Here is your definition of reversed edges in the case of flow network given in your comment.
Between 2 vertices there is the normal forward edge (u,v) , and another edge (v,u) that goes backward(this is the reversed edge). regardless their capacities.
If your definition is used, flow networks may have reversed edges indeed. For example, the flow network (a) in the picture below does have reversed edges between node $v_1$ and $v_2$. The two edges are usually called anti-parallel edges.
However, anti-parallel edges can be eliminated by introducing a new node and two edges having the same capacity as one of the anti-parallel edges. For example, the flow network (a) is equivalent to the flow network (b) in the above picture. Be careful that we can't simply remove the edge from $v_2$ to $v_1$ and subtract 4 from 10 to get 6 as the new capacity for the edge from $v_1$ to $v_2$ because the resulting flow network would not allow us to use only the edge from $v_2$ to $v_1$.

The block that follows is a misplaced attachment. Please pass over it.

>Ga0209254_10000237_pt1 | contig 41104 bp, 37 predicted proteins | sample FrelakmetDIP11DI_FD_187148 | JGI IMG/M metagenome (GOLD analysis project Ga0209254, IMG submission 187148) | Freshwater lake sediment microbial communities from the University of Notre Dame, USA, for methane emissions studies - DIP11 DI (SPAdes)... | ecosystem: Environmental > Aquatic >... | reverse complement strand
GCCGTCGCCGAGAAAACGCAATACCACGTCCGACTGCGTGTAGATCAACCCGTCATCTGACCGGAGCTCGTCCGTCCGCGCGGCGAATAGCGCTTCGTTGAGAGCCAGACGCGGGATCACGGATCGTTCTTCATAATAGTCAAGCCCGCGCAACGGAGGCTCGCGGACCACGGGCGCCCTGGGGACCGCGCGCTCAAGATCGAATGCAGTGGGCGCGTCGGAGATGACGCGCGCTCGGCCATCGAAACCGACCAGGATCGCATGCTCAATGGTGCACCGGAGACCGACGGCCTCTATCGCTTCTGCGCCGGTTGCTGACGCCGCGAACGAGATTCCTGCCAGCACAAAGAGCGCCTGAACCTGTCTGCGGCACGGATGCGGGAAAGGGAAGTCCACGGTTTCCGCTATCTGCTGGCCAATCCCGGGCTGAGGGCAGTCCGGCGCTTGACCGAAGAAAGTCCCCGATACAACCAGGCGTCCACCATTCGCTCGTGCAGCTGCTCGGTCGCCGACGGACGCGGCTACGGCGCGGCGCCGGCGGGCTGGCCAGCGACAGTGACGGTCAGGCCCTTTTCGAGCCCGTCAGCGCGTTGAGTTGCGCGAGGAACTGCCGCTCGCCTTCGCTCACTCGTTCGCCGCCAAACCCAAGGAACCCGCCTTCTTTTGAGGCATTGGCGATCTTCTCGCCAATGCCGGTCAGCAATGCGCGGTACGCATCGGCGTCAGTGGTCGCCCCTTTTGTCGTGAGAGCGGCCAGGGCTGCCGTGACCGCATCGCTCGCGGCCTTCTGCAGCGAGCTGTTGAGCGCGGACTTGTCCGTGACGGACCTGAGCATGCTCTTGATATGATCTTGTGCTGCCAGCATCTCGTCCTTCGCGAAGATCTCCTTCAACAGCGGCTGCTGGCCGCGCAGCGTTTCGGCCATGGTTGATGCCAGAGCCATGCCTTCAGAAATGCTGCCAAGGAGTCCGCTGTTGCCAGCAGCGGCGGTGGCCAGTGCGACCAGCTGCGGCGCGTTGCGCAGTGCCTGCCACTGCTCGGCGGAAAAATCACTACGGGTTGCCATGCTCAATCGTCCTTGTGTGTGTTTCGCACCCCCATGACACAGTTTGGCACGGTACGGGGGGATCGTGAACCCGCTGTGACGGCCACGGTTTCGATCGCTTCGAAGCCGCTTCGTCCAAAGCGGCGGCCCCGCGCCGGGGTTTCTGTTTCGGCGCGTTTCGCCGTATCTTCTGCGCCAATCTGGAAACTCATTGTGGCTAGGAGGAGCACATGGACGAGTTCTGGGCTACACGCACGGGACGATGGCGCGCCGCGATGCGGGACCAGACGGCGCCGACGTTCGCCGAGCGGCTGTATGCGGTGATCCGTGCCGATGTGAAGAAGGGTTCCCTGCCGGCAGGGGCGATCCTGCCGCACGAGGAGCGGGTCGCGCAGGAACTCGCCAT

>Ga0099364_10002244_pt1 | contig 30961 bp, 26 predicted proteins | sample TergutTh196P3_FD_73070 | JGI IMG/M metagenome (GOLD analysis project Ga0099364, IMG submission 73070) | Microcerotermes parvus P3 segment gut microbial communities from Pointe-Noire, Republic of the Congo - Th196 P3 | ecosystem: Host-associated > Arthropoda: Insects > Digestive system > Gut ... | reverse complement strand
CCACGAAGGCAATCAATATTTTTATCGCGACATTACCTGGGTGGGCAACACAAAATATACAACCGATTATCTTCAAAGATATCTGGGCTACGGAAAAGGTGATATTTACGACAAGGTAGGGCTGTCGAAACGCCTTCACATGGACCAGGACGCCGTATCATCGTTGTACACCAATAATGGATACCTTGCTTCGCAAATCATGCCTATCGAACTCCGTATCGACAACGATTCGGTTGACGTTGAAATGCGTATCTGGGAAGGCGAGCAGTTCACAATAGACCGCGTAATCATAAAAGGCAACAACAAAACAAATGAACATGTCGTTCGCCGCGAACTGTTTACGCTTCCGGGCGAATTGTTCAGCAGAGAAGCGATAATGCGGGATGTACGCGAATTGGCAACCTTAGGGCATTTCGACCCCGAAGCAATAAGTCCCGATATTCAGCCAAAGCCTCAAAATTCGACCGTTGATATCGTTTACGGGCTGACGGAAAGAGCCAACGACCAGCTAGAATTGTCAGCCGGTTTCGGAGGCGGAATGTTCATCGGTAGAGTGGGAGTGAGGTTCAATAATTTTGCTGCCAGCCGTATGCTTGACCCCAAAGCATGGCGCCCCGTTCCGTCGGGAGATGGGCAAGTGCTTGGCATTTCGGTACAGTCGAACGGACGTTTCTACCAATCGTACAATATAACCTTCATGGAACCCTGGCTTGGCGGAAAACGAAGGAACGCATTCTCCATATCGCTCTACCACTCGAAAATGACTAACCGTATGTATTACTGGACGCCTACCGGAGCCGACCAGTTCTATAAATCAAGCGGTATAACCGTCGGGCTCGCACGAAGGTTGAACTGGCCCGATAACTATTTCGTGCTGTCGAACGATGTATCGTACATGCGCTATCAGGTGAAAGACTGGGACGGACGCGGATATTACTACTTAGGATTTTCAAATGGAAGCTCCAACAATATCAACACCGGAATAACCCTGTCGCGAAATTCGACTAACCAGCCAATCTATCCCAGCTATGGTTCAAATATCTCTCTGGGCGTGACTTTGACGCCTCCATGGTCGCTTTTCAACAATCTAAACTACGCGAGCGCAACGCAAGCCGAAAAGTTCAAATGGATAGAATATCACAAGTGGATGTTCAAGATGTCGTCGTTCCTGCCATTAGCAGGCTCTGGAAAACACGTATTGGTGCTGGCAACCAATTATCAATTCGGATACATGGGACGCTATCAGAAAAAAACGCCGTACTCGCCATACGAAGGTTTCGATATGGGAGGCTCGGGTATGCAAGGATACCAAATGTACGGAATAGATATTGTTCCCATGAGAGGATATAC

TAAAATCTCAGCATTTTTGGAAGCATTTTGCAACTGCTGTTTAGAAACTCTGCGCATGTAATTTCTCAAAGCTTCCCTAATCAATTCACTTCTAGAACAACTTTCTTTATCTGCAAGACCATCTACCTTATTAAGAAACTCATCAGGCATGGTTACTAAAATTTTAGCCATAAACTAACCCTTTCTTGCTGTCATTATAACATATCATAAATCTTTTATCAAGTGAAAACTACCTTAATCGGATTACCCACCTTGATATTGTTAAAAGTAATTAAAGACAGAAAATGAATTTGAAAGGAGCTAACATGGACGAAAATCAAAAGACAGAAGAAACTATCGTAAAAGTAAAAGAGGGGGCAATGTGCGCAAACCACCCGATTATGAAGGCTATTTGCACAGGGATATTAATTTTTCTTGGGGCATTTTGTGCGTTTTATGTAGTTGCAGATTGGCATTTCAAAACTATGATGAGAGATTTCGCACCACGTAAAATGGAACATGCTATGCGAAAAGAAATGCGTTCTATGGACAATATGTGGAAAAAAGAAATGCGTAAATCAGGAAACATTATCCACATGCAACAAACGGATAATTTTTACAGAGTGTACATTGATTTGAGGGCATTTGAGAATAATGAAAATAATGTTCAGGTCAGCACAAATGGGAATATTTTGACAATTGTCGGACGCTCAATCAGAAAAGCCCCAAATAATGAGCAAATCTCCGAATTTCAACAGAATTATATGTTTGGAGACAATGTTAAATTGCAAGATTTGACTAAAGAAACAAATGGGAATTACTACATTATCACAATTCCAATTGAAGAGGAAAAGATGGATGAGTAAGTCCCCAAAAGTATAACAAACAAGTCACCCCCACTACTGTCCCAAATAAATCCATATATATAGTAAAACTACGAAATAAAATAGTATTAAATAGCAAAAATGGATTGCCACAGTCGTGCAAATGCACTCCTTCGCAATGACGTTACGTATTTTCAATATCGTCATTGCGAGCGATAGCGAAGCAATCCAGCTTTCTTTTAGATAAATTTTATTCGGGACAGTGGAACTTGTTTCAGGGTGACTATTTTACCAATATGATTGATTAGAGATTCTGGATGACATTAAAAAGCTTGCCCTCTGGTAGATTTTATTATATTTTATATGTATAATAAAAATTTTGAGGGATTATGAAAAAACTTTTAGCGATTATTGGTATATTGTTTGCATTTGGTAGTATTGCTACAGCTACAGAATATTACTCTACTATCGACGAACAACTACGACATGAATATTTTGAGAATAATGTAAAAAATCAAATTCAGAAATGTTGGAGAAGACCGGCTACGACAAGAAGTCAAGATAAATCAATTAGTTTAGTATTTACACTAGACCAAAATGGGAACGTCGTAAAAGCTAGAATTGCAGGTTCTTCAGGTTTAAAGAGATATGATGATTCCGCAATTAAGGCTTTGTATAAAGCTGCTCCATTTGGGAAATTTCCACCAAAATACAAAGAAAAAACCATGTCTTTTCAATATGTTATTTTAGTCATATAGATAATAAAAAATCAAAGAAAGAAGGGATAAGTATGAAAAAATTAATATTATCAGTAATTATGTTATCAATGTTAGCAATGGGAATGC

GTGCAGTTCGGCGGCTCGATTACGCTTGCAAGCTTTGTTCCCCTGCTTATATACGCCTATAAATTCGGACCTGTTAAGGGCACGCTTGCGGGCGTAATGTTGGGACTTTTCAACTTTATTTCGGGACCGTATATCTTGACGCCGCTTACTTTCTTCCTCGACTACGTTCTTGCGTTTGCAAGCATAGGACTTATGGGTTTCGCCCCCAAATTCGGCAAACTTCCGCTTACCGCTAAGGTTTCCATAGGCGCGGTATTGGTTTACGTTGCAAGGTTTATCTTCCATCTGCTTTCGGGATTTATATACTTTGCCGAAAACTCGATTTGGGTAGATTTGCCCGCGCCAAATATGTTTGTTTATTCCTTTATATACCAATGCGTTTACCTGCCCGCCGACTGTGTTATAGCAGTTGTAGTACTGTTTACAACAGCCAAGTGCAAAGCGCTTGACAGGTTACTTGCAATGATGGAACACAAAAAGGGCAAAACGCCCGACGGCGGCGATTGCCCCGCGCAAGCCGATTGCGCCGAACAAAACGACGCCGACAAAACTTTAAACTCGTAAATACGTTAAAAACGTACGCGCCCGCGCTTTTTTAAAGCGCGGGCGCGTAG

Flow networks without anti-parallel edges are easier to explain and process. It is not surprising if anti-parallel edges are avoided or excluded or disallowed for the sake of simplicity in many situations.
Exercise. Consider a flow network $(V,E,s,t,c)$, and let $e, e'\in E$ be anti-parallel edges. Prove that there exists a maximum flow in which at least one of $e, e'$ has no flow through it.